“I did it!”, or should I say, “I am doing it!” Since Sunday, I have effectively practiced making sleep and rest a priority, being in bed by around 10:00 each night, and I must say my family and I have been so rewarded by it. We made a concerted effort as a family to make sure we ALL go to bed nightly at the same time, and everyone in the house has raved about how good they have been feeling. I must say, there is something quite special about crawling into bed with my husband at the same time each night and entering into God’s rest together. There is such a “holy hush” that seems to envelope the atmosphere close to bedtime in our house, that no matter if we are doing homework, housework, or the like, we make sure to curtail it in time to meet our bedtime hour, not because we have to, but because we see the importance and “want” to. There were a few obstacles along the way that the book shares, and that I want to offer suggestions to as well. Here they are:
1. Make sure your bedroom is your designated sleep area, free of distractions like tvs, electronics, computers, work clutter, household projects, glaring lights, etc. I went the whole week with no tv on in my bedroom and no glaring clocks, and those small changes made a huge difference! I make sure it is dark and quiet at bedtime, and that I am cool and comfortable. I cannot sleep well if it is too hot, so I keep my ceiling fan on, my bedside fan rotating, and turn the thermostat down to keep the whole house cool. I love to be nestled under layers of blankets against the cool chill of the night…although my husband claims he freezes! I say, that is what warm pajamas and extra blankets are for (Lol!) And by all means, once you are in bed, stay there. Even if you can’t fall asleep quickly, you are teaching your body to respect rest and eventually it will fall in sync. Practice does make perfect, and in no time you will be falling asleep shortly after your head hits the pillow. It worked for me.
2. Have a bedtime ritual. What you do in the daytime affects your bedtime, so eat nutritiously, exercise, and start unwinding hours before bedtime. Those who exercise daily spend more time in restorative stage 3 and 4 sleep, so exercise is so important to your sleep hygiene, but don’t exercise too close to bedtime. As the sun goes down and it starts to get dark, your body will start easing into rest mode too. Stay in sync! For me, sometimes I like a candlelit relaxing bath with Epsom salt and a few drops of lavender oil, followed by a nice cup of tea that promotes rest and sleep, like chamomile, lemon balm, valerian, etc. You can easily find them in the store. Dr. Colbert mentions in the book that the best sleep aid is meditating on the word of God, and I agree! Spend that time releasing the cares of your day back to the One who knows what to do with them best in the first place 🙂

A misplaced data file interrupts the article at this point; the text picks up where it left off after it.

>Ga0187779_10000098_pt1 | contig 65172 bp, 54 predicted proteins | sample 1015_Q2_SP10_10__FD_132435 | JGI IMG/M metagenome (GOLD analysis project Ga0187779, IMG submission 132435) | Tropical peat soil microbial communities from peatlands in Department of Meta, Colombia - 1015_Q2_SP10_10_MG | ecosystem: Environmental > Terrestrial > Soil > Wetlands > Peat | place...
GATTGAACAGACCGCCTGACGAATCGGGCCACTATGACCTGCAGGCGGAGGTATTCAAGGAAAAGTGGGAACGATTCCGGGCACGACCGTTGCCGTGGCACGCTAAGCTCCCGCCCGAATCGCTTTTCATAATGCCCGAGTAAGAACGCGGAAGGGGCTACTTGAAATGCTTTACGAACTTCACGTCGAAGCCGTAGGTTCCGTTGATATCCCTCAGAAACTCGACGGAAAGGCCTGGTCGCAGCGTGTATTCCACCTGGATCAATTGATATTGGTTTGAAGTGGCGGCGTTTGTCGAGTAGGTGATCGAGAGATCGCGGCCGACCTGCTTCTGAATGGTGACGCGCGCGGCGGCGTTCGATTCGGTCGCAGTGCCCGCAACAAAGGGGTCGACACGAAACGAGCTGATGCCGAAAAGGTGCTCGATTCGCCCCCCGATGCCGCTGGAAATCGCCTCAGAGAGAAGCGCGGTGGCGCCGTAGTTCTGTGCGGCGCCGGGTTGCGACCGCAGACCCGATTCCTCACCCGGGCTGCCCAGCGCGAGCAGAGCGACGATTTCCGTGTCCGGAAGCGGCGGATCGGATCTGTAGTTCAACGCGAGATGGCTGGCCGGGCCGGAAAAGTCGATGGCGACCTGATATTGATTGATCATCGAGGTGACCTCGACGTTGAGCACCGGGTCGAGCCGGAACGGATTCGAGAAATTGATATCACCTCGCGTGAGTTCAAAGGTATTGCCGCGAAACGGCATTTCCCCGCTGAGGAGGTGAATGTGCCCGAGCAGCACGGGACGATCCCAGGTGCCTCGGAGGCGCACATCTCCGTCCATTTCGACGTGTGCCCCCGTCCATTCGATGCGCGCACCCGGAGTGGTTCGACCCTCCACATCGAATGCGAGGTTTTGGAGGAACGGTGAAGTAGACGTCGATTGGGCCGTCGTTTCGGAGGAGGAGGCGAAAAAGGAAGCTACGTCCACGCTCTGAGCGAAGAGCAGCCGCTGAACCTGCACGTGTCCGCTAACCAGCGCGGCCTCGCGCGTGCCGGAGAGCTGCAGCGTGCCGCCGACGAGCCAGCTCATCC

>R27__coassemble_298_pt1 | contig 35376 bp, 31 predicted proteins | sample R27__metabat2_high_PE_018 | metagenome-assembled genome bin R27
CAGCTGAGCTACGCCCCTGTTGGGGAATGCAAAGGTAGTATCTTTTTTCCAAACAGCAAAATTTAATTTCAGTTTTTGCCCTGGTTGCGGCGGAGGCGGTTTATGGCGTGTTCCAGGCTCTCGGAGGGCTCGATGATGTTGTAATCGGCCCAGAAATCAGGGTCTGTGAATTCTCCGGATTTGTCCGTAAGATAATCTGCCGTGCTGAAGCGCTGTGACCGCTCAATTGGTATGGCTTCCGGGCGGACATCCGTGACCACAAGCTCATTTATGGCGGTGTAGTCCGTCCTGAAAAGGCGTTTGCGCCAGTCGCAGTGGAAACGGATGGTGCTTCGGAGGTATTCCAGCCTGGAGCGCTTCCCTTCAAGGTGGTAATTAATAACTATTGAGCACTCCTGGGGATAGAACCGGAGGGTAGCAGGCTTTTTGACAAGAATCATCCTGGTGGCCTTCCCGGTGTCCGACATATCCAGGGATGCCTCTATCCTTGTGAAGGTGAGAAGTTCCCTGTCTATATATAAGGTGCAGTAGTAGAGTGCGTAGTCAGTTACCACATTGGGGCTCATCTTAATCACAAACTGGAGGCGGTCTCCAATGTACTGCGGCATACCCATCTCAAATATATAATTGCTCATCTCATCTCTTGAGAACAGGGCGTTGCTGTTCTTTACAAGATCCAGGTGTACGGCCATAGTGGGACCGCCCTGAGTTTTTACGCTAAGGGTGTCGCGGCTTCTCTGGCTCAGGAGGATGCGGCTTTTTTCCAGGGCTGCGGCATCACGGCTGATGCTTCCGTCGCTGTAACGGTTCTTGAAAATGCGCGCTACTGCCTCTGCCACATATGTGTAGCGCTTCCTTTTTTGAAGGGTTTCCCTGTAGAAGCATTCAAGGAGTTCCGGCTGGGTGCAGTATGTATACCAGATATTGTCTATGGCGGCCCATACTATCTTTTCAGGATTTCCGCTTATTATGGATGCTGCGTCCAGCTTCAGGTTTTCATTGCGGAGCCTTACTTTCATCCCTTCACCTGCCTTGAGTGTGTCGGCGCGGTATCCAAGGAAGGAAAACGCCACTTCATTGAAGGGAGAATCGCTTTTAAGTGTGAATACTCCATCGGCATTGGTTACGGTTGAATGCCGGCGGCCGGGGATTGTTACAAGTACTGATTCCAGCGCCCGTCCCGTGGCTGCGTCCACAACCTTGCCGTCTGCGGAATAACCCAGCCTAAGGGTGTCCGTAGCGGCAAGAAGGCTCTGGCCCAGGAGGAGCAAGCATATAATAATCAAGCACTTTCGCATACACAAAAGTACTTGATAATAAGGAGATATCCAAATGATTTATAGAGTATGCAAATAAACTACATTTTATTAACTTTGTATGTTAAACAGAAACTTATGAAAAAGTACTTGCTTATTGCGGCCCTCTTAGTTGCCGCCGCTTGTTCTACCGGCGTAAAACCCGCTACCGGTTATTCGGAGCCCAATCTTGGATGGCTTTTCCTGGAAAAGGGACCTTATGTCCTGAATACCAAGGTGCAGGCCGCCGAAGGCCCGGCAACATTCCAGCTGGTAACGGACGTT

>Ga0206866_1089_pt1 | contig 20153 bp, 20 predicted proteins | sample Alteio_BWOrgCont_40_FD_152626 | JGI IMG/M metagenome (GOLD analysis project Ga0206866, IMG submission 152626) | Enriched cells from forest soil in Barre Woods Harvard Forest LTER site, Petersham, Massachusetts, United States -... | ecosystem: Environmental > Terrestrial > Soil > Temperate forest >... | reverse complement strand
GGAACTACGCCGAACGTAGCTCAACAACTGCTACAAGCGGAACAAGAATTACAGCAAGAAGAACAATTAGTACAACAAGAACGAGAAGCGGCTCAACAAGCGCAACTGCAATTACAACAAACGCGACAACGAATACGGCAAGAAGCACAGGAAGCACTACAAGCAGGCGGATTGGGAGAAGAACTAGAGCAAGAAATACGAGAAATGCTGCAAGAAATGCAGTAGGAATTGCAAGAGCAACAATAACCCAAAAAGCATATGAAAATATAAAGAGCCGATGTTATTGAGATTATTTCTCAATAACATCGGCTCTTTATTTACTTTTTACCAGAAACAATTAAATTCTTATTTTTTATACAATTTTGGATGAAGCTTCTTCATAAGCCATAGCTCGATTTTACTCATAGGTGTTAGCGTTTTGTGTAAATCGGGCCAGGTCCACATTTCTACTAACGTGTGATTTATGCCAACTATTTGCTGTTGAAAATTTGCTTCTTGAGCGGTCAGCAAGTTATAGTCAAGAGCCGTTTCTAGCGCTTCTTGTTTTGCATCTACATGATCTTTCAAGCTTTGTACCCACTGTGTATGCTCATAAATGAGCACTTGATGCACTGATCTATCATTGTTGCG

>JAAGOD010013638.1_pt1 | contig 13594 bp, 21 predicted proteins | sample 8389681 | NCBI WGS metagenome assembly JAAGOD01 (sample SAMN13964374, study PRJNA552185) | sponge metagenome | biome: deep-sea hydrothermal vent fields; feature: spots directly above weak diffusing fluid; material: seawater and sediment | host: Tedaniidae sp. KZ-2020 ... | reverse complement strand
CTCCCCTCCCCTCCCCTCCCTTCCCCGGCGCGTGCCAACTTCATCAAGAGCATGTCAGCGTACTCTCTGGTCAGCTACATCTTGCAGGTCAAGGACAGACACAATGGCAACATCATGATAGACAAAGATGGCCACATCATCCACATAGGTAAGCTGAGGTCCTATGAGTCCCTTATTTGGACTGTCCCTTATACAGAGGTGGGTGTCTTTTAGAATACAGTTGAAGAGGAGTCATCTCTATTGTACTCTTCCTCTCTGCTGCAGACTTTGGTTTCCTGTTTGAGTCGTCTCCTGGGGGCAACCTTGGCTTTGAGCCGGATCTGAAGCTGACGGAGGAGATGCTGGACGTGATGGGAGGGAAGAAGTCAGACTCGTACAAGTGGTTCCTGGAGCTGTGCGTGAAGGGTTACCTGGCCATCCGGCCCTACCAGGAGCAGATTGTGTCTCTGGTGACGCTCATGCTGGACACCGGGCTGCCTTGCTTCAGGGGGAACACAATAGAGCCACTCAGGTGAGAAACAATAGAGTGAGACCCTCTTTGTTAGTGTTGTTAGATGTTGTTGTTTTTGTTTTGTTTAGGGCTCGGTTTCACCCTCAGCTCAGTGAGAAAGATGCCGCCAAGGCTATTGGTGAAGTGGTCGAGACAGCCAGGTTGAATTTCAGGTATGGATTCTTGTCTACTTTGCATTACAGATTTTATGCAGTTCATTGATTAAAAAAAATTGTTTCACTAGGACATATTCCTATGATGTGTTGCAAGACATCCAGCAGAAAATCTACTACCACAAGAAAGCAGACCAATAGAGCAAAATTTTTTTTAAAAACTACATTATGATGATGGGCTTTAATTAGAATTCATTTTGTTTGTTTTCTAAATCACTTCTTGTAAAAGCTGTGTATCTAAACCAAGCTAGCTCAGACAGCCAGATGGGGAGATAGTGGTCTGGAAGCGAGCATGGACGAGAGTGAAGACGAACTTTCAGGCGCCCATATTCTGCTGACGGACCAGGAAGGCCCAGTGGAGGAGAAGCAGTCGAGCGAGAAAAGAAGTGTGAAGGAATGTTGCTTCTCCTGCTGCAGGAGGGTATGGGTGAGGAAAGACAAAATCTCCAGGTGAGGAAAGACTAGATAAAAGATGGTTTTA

3. Invest in a quality night’s sleep. Make sure your mattress, pillow, sheets, and blankets are comfortable, and invest where necessary. You will spend the bulk of your night in bed, so don’t skimp! Years back, we made the transition to a memory foam bed (without the springs), and that has been the best investment we could have made. I have a firm memory foam mattress, a plush 4-inch memory foam topper (for added softness, which I swear by), a cotton mattress pad, then sheets and blankets. In other words, layer your bed with the level of comfort you desire. Why wait until you go to the Westin Hotel to sleep in their “heavenly bed” when you can have a 5 star sleep experience right at home? Memory foam beds are pretty cheap now, so I highly recommend one as they help to relieve pressure points when you lay down, a must as you get older.
4. Keep an arsenal of natural sleep remedies and aids. Get off the sleeping pills! They are not safe, and in the long run can make you dependent on them. Instead, as the book states, look into natural supplements that your body might be lacking and replace them, like theanine, 5-HTP, melatonin, etc. Calcium and magnesium are also vitamins that are crucial to rest and sleep. Sometimes our trouble sleeping could be a sign of a vitamin or natural hormone deficiency, and taking care of the root cause is a lot better than masking it with prescription sleep aids.
5. Most importantly, create a day of rest for yourself. Take time out everyday to take a nap, get a good night’s rest, and have one day out of the week to enjoy rest from your labor. Spend time with family, catch up on a good book, laugh with friends, enjoy a hobby, but do no work! People who have a life outside of work tend to be happier and are a joy to be around. Put yourself as a priority and MAKE time for yourself to rest. Schedule yourself in and let no one, or nothing, get in the way of that.
So there you have it. Love yourself enough to get proper rest and sleep. Let’s move from pillar to pillar – drink your water, get your rest, and next – eat living food! Tune in next week as we dig into our pillar 3: living food. I think we are on our way to building success…in us!